Causes of pityriasis rosea

By Dr Ananya Mandal, MD

Pityriasis rosea is a common skin condition that affects 0.15% of the general population. The condition often occurs in older children and young adults between ages 10 and 40 years and is rare among elderly and infants.

The condition has been described for more than two centuries and has a characteristic rash that begins with a small patch called the “herald patch”. This is followed by spread of a red, scaly, itchy rash to the chest, back, arms and legs. Women are at a slightly higher risk of this condition. 1-7

Is pityriasis rosea an infection?

The exact cause of this condition is still unknown. There are certain factors that lead to the belief that this may be caused by a viral infection.

The reasons for this belief is that pityriasis rosea tends to occurs in epidemics and affects large groups of persons together in a community especially during spring and autumn seasons. This could mean an infectious agent is responsible for the condition. In addition, recurrence is rare and this means that persons getting the rash may develop long lasting immunity to the infectious agent responsible for the condition.

Another significant sign that there could be an infectious agent behind pityriasis rosea is that more than 50% of the patients have some symptoms of feeling unwell before the appearance of the herald patch. This precedence of rash with general feeling of being unwell (termed prodromal symptoms) is common in cases of other viral infections. The course of the disease is also well defined and similar for most affected persons and follows a pattern much like other viral infections like measles or chicken pox.

In addition, some patients also show an increase in B lymphocytes and a decrease in T lymphocytes along with increase in Erythrocyte sedimentation rate (ESR). Lymphocytes are white blood cells that fight against infections so their rise is also significant. In addition, many infections show a rise in the ESR.

What may be causing pityriasis rosea?

Some studies have suggested that a virus may be causing pityriasis rosea. When seen under an electron microscope viral changes and virus particles have been noticed. However ,blood tests for antibodies against the viruses or special tests like polymerase chain reaction for viruses have not been positive to pinpoint a specific virus causing the condition.

Some studies have implicated Human Herpes Virus 6 and 7 in causation of pityriasis rosea. Other infections that need to be considered as causative agents of this condition include Legionella pneumoniae, Chlamydia pneumoniae and Mycoplasma pneumonia. However, these have not been proved.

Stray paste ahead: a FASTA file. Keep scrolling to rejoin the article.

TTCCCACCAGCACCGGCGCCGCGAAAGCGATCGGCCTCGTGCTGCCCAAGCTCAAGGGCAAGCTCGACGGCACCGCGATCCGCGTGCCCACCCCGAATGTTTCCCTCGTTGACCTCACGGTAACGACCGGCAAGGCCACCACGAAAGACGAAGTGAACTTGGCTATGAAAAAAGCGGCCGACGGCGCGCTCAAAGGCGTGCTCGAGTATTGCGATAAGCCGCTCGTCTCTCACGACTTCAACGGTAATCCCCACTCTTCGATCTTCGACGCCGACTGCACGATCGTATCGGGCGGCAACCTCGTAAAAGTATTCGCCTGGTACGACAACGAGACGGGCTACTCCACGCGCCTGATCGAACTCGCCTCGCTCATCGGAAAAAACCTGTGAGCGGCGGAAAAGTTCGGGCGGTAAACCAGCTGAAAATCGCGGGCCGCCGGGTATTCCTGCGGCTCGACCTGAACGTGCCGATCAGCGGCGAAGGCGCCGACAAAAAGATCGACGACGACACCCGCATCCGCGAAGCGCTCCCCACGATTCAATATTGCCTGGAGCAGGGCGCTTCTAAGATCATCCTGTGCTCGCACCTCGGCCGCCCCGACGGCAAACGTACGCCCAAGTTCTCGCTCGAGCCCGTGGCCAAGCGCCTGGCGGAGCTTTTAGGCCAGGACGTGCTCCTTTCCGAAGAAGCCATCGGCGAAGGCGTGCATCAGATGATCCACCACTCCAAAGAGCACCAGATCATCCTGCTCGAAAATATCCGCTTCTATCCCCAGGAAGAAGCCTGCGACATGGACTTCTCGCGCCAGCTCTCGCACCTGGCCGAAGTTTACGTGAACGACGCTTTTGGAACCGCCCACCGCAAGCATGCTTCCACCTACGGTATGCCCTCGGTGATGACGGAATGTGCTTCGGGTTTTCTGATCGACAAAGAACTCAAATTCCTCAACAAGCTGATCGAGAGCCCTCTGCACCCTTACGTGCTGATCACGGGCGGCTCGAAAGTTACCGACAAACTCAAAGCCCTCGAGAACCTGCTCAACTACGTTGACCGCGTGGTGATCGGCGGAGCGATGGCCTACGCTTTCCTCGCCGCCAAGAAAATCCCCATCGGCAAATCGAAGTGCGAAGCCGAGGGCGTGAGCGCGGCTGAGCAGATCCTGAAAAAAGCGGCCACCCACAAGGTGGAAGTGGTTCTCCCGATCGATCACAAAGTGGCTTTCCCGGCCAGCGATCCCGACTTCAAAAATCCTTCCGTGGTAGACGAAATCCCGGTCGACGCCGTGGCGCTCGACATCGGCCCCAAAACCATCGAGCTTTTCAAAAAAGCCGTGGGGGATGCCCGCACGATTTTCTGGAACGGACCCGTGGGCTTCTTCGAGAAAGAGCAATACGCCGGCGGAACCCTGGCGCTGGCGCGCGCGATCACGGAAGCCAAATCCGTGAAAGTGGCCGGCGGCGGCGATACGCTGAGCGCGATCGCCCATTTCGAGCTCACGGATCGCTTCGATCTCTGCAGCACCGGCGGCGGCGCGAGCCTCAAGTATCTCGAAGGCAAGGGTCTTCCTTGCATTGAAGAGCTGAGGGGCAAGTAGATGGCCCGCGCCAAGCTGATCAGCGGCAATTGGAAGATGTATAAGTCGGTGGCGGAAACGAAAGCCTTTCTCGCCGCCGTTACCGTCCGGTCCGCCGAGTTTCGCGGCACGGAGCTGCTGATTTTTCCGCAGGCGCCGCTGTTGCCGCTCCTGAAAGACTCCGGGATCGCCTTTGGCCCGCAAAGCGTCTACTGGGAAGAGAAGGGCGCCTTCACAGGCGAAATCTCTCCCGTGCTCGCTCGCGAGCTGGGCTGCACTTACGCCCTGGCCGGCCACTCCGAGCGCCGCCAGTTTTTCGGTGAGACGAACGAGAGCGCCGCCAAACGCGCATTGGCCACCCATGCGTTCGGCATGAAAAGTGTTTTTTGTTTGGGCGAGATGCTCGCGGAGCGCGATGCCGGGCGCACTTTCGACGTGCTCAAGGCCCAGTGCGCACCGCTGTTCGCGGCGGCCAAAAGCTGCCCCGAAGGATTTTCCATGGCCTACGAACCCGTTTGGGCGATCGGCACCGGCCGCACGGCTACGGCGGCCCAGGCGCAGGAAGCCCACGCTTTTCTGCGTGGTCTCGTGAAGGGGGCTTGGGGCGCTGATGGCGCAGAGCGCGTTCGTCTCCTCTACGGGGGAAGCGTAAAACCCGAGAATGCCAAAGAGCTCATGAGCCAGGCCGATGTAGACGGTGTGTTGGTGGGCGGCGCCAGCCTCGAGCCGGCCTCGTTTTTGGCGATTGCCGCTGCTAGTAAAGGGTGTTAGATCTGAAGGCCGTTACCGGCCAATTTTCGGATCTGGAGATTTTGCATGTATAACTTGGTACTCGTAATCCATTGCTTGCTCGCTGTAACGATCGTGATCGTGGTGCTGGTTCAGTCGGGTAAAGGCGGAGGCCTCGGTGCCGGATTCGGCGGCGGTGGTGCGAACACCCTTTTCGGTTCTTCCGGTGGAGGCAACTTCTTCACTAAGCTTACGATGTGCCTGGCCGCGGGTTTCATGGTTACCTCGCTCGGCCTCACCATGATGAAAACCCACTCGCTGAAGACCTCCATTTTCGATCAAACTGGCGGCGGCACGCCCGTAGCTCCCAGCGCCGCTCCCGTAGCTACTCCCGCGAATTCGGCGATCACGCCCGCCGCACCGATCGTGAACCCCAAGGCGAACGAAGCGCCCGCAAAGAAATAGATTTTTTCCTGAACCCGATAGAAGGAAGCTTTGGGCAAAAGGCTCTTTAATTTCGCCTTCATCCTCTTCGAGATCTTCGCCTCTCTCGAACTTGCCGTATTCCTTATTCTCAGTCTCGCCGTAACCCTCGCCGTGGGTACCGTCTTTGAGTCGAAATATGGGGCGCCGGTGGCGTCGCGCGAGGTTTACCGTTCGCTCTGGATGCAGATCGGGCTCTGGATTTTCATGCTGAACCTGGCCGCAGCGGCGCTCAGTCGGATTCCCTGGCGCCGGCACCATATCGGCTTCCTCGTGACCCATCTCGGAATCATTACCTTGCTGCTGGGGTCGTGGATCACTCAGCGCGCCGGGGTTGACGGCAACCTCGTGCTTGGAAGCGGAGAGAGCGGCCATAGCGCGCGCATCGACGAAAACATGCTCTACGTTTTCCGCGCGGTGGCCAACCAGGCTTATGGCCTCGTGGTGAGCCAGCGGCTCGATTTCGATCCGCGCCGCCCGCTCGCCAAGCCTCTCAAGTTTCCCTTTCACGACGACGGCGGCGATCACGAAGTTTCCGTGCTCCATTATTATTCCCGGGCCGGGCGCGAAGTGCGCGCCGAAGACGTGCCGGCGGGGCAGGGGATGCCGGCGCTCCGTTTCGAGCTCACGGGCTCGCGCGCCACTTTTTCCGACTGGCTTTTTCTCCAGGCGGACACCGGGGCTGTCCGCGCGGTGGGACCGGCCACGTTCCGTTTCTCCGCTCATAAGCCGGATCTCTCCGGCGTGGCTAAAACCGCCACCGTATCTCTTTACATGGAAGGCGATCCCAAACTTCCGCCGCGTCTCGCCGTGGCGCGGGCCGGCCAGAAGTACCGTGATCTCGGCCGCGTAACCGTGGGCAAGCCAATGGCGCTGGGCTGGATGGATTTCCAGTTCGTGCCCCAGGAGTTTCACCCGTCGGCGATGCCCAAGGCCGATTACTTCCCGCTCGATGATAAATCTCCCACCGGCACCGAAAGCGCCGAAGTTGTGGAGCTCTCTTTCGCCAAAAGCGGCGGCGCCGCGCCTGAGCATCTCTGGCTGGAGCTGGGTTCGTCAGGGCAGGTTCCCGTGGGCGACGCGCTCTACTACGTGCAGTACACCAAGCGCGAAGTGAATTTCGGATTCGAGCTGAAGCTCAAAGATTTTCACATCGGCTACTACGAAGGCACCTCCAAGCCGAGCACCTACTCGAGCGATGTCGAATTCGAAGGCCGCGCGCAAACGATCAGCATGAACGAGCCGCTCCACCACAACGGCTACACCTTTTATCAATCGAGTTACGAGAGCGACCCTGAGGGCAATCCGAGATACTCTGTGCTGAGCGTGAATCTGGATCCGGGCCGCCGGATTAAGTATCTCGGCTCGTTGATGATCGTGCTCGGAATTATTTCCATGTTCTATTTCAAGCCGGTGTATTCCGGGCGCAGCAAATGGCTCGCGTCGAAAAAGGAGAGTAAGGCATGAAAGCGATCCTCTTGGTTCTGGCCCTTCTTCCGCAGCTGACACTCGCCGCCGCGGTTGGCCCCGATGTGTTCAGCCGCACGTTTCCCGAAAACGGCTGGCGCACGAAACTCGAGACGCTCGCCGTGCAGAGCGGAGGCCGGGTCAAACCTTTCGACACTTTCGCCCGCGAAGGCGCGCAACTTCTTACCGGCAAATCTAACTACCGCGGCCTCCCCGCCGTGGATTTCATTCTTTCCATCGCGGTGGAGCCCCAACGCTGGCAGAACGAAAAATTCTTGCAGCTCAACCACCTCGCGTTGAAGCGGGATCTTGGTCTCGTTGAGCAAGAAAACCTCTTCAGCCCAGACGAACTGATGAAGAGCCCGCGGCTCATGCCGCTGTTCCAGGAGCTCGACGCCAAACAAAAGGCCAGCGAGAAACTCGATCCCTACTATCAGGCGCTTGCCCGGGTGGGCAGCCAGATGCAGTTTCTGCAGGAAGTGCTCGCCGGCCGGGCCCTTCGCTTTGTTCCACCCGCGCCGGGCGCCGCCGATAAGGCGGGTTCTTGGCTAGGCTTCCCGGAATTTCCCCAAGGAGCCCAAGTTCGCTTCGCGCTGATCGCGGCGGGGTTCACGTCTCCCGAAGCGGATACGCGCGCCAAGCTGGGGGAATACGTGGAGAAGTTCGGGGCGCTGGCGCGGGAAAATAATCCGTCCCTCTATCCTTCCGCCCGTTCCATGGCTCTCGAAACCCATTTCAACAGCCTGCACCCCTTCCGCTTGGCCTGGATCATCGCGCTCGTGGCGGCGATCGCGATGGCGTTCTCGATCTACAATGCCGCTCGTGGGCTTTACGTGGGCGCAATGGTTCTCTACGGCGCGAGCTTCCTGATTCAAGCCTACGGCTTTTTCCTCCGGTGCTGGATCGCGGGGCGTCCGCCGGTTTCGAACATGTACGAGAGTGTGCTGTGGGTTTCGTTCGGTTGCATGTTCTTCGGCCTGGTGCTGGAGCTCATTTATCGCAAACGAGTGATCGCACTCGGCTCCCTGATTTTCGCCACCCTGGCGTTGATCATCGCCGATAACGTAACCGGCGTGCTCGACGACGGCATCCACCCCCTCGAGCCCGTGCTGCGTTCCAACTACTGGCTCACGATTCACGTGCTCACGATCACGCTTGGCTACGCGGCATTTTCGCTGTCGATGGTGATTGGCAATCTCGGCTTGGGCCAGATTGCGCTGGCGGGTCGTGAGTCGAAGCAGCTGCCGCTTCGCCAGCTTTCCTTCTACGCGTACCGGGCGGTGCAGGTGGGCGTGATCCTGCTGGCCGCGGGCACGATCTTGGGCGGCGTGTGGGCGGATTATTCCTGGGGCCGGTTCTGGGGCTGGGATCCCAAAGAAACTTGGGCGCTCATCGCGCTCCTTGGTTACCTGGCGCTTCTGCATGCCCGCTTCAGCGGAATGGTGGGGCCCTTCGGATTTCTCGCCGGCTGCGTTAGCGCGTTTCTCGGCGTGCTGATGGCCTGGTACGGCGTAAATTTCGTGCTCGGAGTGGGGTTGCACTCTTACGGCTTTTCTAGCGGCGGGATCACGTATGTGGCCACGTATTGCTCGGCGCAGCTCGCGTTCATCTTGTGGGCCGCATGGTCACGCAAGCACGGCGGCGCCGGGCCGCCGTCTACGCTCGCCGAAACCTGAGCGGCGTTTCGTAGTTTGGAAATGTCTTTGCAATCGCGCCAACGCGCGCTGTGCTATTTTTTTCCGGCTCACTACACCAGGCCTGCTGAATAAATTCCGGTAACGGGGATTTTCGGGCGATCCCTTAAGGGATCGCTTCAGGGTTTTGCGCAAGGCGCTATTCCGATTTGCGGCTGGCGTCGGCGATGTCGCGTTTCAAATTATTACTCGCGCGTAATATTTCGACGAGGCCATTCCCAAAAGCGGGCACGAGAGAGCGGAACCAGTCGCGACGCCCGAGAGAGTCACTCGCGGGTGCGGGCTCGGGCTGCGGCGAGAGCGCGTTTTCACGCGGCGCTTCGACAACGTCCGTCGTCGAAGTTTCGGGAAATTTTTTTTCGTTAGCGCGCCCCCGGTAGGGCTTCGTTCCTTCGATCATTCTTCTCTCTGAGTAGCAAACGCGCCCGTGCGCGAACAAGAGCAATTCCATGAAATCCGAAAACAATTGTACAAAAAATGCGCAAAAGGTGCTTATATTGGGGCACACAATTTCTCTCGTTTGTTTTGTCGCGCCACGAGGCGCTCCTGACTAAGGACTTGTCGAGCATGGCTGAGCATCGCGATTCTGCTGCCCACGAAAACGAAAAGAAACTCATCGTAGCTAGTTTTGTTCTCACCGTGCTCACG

Studies have suggested that some drugs may lead to drug-induced pityriasis rosea. These include:

  • barbiturates (sedatives)
  • bismuth
  • captopril (used in high blood pressure)
  • gold (used in rheumatoid arthritis)
  • metronidazole (antibiotic)
  • D-penicillamine (chelating agent used in certain poisonings)
  • isotretinoin (anti-aging skin preparation)

Despite these speculations, and occurrence of the rash in more than one person in a household at a time and more than one person in the community at a time, the disease is not contagious and does not spread from one person to another by touching.

Reviewed by , BA Hons (Cantab)

Further Reading

Last Updated: Feb 8, 2014

Read in | English | Español | Français | Deutsch | Português | Italiano | 日本語 | 한국어 | 简体中文 | 繁體中文 | Nederlands | Русский | Svenska | Polski
Comments
  1. Viviane Basílio Viviane Basílio Brazil says:

    Tive na gravidez, isso pode trazer algum problema de pele pro futuro do meu filho?

  2. Tiny Tonka Tiny Tonka United States says:

    I have had this condition for many years now and I believe it might be genetic. My case of PR behaves contrary to everything described above as being characteristic of a virus.  I get outbreaks frequently (even though I am not immunocompromised as far as I know), and my first episode lasted for upwards of 6 months, and began creeping towards my face near the end (which it supposedly does only in rare cases).  I use a special soap to keep it at bay and I haven't passed it along to anyone else, including anyone I've shared a bed with. My PR did not show up until my mid/late 20s and, with my most recent episode, my mom told me, "Oh! I used to get that all the time when I was younger." My episodes are not very painful either and only itch mildly and intermittently. The worst itch was with the first herald patch. With recurrences, I don't even get a herald patch anymore.

  3. J P J P United States says:

    My first experience with PR ever. My dermatologist says she even got it, while in England, prior to being a derma-student. My family has very little medical history, if at all, apart from few high blood pressure persons. I've been caring for a lot of Mycoplasma patients this winter season and singled out either this (droplet isolation) or my contact isolation patients, which may have induced my skin reaction...I'm thinking it is more to do with a droplet source though since gloves are better barriers than a flimsy mask. I noticed it around Jan. 5; it is now Feb. 8 and minor, non-itchy patches are still sprouting then enlarging.

The opinions expressed here are the views of the writer and do not necessarily reflect the views and opinions of News-Medical.Net.
Post a new comment
Post